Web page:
There are a couple of difficulties with my answering this particular challenge properly.
These difficulties stem from…
a) a lack of specific knowledge (on my part) as to what criteria was actually used in making a diagnosis – I live in Ireland and so am not 100% sure the DSM was used. (Although I assume it was.) and,
b) the fact that I have a number of mental illnesses or conditions, and
c) the fact that whilst a main diagnosis of Schizoaffective Disorder was discussed it was not stated as an absolute. I have, of course, written about this before and about the evident reluctance on behalf of psychiatrist (or so it seems from my own personal experience and from comments made by other Mental Health writers) to give a specific or absolute diagnosis.
But, working on the basis of this diagnosis and indeed the DSM’s criteria of that Mental Illness, it certainly (according to my personal experiences and my research on this, my main condition) seems to fit and I do fit the criteria given.
Which criteria do you think you meet and what are your main symptoms?
In my post in respect of day seven’s question in this challenge, I created a pdf file mapping the usual processes that often happen in respect of my mental health. and within that mapping chart I included the following symptomatology…
Schizoaffective Disorder is (in the simplest of terms)…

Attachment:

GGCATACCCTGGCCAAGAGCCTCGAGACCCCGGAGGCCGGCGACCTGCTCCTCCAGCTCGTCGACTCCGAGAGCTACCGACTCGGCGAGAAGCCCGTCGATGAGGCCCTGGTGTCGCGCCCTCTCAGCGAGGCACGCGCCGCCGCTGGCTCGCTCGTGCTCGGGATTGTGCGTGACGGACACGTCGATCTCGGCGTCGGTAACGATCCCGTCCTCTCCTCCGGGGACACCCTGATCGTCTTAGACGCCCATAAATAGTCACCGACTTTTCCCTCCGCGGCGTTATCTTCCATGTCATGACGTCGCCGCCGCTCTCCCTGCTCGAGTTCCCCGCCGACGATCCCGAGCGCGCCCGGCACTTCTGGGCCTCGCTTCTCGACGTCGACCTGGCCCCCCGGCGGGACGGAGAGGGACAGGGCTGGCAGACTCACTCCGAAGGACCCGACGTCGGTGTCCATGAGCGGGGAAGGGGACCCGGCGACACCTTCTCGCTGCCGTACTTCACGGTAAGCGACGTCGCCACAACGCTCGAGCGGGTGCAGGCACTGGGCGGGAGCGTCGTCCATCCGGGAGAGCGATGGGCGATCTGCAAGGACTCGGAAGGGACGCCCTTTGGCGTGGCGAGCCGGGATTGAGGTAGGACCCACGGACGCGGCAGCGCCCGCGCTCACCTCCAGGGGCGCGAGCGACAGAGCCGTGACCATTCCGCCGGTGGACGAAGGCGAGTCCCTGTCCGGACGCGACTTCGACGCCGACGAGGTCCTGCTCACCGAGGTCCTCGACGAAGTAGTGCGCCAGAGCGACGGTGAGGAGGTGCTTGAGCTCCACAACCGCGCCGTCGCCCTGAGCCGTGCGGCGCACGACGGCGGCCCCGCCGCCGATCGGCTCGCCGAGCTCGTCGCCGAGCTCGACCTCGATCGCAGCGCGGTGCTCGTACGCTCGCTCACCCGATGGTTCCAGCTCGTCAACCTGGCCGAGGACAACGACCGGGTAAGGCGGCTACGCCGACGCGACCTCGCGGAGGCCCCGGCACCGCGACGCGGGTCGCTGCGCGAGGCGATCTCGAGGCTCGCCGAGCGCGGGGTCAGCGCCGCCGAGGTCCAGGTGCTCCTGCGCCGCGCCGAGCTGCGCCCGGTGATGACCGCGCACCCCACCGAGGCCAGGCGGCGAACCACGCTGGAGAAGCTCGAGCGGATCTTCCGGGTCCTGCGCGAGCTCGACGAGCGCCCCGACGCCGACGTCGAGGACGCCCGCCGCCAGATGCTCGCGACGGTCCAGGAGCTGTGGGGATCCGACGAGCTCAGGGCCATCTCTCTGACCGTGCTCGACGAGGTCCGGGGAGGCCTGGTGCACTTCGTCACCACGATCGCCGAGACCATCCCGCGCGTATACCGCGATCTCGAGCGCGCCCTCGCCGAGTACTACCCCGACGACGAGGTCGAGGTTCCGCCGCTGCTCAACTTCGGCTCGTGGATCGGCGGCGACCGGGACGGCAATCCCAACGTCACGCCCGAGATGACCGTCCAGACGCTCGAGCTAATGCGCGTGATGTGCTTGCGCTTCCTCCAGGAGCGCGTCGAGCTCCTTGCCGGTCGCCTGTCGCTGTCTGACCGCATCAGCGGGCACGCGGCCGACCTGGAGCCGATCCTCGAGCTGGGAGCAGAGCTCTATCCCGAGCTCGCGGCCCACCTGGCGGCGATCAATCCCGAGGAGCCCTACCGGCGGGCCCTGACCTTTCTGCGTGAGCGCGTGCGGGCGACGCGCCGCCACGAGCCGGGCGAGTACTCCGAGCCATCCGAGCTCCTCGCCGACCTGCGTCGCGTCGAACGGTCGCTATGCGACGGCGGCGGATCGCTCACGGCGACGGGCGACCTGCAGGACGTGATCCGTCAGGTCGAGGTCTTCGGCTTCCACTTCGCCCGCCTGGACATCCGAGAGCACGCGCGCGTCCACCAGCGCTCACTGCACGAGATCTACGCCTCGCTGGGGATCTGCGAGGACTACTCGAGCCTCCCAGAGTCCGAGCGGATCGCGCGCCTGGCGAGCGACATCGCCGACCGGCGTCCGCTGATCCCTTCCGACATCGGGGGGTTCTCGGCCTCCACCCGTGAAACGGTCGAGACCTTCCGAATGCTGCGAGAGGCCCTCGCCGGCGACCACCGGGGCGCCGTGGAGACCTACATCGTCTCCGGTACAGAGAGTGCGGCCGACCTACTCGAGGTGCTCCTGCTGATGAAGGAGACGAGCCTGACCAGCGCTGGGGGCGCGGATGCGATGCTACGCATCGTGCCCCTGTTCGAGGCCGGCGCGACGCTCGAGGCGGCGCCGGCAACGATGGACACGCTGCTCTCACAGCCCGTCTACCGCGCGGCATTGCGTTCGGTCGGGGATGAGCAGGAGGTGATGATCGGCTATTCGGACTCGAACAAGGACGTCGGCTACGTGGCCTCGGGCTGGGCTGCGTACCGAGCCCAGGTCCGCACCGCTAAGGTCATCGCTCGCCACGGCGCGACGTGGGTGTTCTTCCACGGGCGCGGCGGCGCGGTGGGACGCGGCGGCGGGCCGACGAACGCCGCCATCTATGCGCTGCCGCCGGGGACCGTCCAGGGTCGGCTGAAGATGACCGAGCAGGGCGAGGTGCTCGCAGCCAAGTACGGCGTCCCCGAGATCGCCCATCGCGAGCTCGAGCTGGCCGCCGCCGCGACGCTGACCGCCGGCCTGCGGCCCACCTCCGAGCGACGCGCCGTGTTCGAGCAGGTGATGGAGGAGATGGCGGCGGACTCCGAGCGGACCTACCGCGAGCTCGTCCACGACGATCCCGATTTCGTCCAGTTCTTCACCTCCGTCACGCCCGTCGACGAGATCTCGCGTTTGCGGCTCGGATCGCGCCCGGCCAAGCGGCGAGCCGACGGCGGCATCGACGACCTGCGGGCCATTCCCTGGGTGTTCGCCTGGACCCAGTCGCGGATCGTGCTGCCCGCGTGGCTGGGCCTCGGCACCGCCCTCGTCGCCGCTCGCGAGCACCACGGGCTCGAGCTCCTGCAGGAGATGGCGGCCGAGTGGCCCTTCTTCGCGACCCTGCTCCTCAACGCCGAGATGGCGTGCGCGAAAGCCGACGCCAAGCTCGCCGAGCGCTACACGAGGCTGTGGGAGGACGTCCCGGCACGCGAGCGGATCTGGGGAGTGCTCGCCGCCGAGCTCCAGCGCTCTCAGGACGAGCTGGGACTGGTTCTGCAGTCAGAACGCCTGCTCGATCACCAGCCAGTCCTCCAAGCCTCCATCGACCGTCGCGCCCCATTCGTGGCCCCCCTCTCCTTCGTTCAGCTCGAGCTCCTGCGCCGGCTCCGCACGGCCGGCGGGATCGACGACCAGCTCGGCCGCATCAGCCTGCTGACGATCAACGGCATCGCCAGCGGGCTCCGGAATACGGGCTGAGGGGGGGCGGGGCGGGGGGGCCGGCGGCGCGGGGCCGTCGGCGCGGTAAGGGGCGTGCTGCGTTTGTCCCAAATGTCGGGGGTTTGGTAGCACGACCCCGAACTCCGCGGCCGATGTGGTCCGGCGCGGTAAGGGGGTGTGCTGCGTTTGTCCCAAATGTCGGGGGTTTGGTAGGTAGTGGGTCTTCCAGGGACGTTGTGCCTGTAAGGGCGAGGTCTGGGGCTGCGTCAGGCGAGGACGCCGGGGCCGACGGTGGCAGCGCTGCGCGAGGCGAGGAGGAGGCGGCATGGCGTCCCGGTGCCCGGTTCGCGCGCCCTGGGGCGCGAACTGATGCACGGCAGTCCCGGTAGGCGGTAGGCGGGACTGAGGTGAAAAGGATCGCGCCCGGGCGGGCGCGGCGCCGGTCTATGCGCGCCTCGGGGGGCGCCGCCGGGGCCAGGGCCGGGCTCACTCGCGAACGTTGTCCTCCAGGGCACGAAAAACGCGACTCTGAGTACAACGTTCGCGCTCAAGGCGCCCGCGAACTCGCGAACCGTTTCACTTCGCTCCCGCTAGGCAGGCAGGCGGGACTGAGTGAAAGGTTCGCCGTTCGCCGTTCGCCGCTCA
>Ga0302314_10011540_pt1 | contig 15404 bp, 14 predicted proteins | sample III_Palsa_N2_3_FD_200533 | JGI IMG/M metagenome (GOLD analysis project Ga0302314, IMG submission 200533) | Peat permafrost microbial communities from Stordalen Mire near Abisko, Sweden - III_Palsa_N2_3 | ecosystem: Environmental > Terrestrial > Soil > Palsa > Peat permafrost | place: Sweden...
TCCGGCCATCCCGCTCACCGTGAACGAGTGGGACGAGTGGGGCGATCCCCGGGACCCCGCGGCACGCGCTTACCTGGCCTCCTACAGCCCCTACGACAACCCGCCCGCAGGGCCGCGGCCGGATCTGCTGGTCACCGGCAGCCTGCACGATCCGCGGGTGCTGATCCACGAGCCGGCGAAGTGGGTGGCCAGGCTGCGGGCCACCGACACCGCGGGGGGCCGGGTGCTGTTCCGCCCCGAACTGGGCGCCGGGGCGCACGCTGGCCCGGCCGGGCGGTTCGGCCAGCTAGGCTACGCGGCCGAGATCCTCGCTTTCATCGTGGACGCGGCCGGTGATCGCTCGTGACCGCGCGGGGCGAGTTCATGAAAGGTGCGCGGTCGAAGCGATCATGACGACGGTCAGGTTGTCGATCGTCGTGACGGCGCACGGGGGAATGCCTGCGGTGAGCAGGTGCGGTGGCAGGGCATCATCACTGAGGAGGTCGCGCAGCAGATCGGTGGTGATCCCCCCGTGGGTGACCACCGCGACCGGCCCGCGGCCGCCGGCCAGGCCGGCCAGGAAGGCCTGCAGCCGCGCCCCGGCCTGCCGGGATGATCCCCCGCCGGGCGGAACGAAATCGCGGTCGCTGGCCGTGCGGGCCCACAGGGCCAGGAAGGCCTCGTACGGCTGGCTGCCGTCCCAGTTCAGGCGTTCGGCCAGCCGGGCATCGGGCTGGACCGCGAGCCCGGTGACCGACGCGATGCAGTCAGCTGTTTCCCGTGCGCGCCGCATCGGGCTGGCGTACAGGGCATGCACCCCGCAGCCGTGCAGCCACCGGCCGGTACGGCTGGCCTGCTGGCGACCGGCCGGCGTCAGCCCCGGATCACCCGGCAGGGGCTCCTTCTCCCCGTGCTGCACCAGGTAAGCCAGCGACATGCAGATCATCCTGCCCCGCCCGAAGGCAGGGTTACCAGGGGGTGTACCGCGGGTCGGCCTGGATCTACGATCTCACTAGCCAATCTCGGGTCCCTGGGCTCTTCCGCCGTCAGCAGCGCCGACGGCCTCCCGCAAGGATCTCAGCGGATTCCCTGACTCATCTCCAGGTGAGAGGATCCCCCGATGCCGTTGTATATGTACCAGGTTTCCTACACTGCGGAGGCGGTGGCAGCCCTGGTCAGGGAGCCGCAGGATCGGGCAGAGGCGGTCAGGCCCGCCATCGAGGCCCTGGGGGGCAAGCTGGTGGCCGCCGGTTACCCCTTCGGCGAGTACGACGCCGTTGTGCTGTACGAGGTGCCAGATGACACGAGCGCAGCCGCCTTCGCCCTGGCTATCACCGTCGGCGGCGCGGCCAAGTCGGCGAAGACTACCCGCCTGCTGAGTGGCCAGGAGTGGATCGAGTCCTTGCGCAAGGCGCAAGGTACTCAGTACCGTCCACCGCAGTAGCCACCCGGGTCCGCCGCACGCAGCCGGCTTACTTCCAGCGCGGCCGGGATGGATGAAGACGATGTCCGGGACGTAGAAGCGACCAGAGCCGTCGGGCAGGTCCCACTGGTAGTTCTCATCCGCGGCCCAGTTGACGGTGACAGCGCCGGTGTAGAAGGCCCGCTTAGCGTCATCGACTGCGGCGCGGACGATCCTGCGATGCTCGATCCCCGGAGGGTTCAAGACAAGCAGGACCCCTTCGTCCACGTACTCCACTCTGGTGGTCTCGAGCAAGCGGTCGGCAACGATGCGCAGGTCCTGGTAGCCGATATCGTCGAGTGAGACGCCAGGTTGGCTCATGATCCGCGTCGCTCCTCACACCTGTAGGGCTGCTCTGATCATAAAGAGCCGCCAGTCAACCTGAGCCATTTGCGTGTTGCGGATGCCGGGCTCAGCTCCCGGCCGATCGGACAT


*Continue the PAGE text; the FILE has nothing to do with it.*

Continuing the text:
in effect, a cross between a disturbance in thought and a disturbance in mood. Both symptom clusters (depressive/manic and schizophrenic) must exist at the same time (comorbid) to justify a diagnosis of this disorder.
(Source: Counselling Resource website’s Schizoaffective Disorder Symptoms page).
As can be seen from the above picture – detailing my most common (or main) symptoms – I fit within the criteria for this diagnosis.
In reality, as I am sure others with this diagnosis can relate, it can be very hard to explain the way in which this mental illness (or indeed combination of mental illnesses) presents itself or affects you. Certainly, I know that I often have difficulty explaining or relating it to people. And additionally the number or severity of symptoms presenting fluctuate according to how bad my mental health is at any one given time.
Generally speaking some of the main indicative symptoms are present all the time but their impact on me – and thus on my mental health – does vary. And that is one of the things which I tried (although I am still not completely happy wit the results) to demonstrate in the aforementioned process mapping chart.
Another difficulty, which I personally experience, is that I am – generally speaking – considered to present as ‘high functioning’. This is partly my own fault as I tend to isolate at times when my functioning abilities reduce drastically.
This tendency to isolate (which again seems to be present all of the time and which I actively have to fight) is due to my wish a) not to worry or concern anybody, b) not to offend anybody by inappropriate language or behavior, c) [and linked to b] to limit or reduce the potential for damage to relationships, and d) a hightened or increased status of a generally present state.
So there you have it. My answer to Day Thirteen of the challenge. Hopefully, (although I of course don’t want anyone else to go through this) others who have this or a similar mental illness(es) can understand and relate to what I have shared.
And hopefully, those who do not have mental illness(es) but who are reading this will be able to understand a little more – which, after all, is (I think) part of the purpose of my doing this challenge.
Either way, I am more than willing to discuss this (and anything that I write) with anyone who cares to comment or approach me about it. 🙂